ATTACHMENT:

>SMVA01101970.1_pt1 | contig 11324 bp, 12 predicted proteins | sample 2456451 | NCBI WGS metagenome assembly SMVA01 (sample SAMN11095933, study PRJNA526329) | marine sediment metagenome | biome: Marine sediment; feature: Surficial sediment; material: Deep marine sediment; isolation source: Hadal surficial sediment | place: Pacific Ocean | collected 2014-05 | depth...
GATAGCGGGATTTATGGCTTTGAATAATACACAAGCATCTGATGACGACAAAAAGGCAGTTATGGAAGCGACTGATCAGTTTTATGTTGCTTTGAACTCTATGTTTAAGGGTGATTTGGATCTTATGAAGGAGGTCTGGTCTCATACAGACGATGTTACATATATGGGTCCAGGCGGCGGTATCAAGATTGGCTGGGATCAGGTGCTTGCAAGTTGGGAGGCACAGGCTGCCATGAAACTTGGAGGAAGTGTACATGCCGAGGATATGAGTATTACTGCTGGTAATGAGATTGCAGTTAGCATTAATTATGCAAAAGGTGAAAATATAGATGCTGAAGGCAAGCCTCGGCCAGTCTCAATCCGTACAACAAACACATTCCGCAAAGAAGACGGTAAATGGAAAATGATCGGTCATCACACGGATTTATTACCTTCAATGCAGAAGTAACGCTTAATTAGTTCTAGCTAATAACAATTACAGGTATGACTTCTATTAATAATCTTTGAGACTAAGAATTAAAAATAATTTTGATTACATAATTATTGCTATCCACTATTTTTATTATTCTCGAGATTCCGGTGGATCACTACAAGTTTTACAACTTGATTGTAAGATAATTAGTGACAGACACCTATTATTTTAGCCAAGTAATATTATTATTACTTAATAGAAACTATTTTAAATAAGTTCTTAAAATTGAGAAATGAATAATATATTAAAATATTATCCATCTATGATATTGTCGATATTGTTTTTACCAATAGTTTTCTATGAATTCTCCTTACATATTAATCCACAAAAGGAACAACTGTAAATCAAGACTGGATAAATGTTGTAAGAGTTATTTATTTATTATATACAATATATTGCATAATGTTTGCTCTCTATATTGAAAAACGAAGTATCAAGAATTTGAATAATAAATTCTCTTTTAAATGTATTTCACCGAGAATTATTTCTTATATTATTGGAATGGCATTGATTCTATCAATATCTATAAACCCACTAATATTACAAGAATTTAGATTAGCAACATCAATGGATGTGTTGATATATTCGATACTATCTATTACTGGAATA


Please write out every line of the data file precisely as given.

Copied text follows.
>SMVA01101970.1_pt1 | contig 11324 bp, 12 predicted proteins | sample 2456451 | NCBI WGS metagenome assembly SMVA01 (sample SAMN11095933, study PRJNA526329) | marine sediment metagenome | biome: Marine sediment; feature: Surficial sediment; material: Deep marine sediment; isolation source: Hadal surficial sediment | place: Pacific Ocean | collected 2014-05 | depth...
GATAGCGGGATTTATGGCTTTGAATAATACACAAGCATCTGATGACGACAAAAAGGCAGTTATGGAAGCGACTGATCAGTTTTATGTTGCTTTGAACTCTATGTTTAAGGGTGATTTGGATCTTATGAAGGAGGTCTGGTCTCATACAGACGATGTTACATATATGGGTCCAGGCGGCGGTATCAAGATTGGCTGGGATCAGGTGCTTGCAAGTTGGGAGGCACAGGCTGCCATGAAACTTGGAGGAAGTGTACATGCCGAGGATATGAGTATTACTGCTGGTAATGAGATTGCAGTTAGCATTAATTATGCAAAAGGTGAAAATATAGATGCTGAAGGCAAGCCTCGGCCAGTCTCAATCCGTACAACAAACACATTCCGCAAAGAAGACGGTAAATGGAAAATGATCGGTCATCACACGGATTTATTACCTTCAATGCAGAAGTAACGCTTAATTAGTTCTAGCTAATAACAATTACAGGTATGACTTCTATTAATAATCTTTGAGACTAAGAATTAAAAATAATTTTGATTACATAATTATTGCTATCCACTATTTTTATTATTCTCGAGATTCCGGTGGATCACTACAAGTTTTACAACTTGATTGTAAGATAATTAGTGACAGACACCTATTATTTTAGCCAAGTAATATTATTATTACTTAATAGAAACTATTTTAAATAAGTTCTTAAAATTGAGAAATGAATAATATATTAAAATATTATCCATCTATGATATTGTCGATATTGTTTTTACCAATAGTTTTCTATGAATTCTCCTTACATATTAATCCACAAAAGGAACAACTGTAAATCAAGACTGGATAAATGTTGTAAGAGTTATTTATTTATTATATACAATATATTGCATAATGTTTGCTCTCTATATTGAAAAACGAAGTATCAAGAATTTGAATAATAAATTCTCTTTTAAATGTATTTCACCGAGAATTATTTCTTATATTATTGGAATGGCATTGATTCTATCAATATCTATAAACCCACTAATATTACAAGAATTTAGATTAGCAACATCAATGGATGTGTTGATATATTCGATACTATCTATTACTGGAATA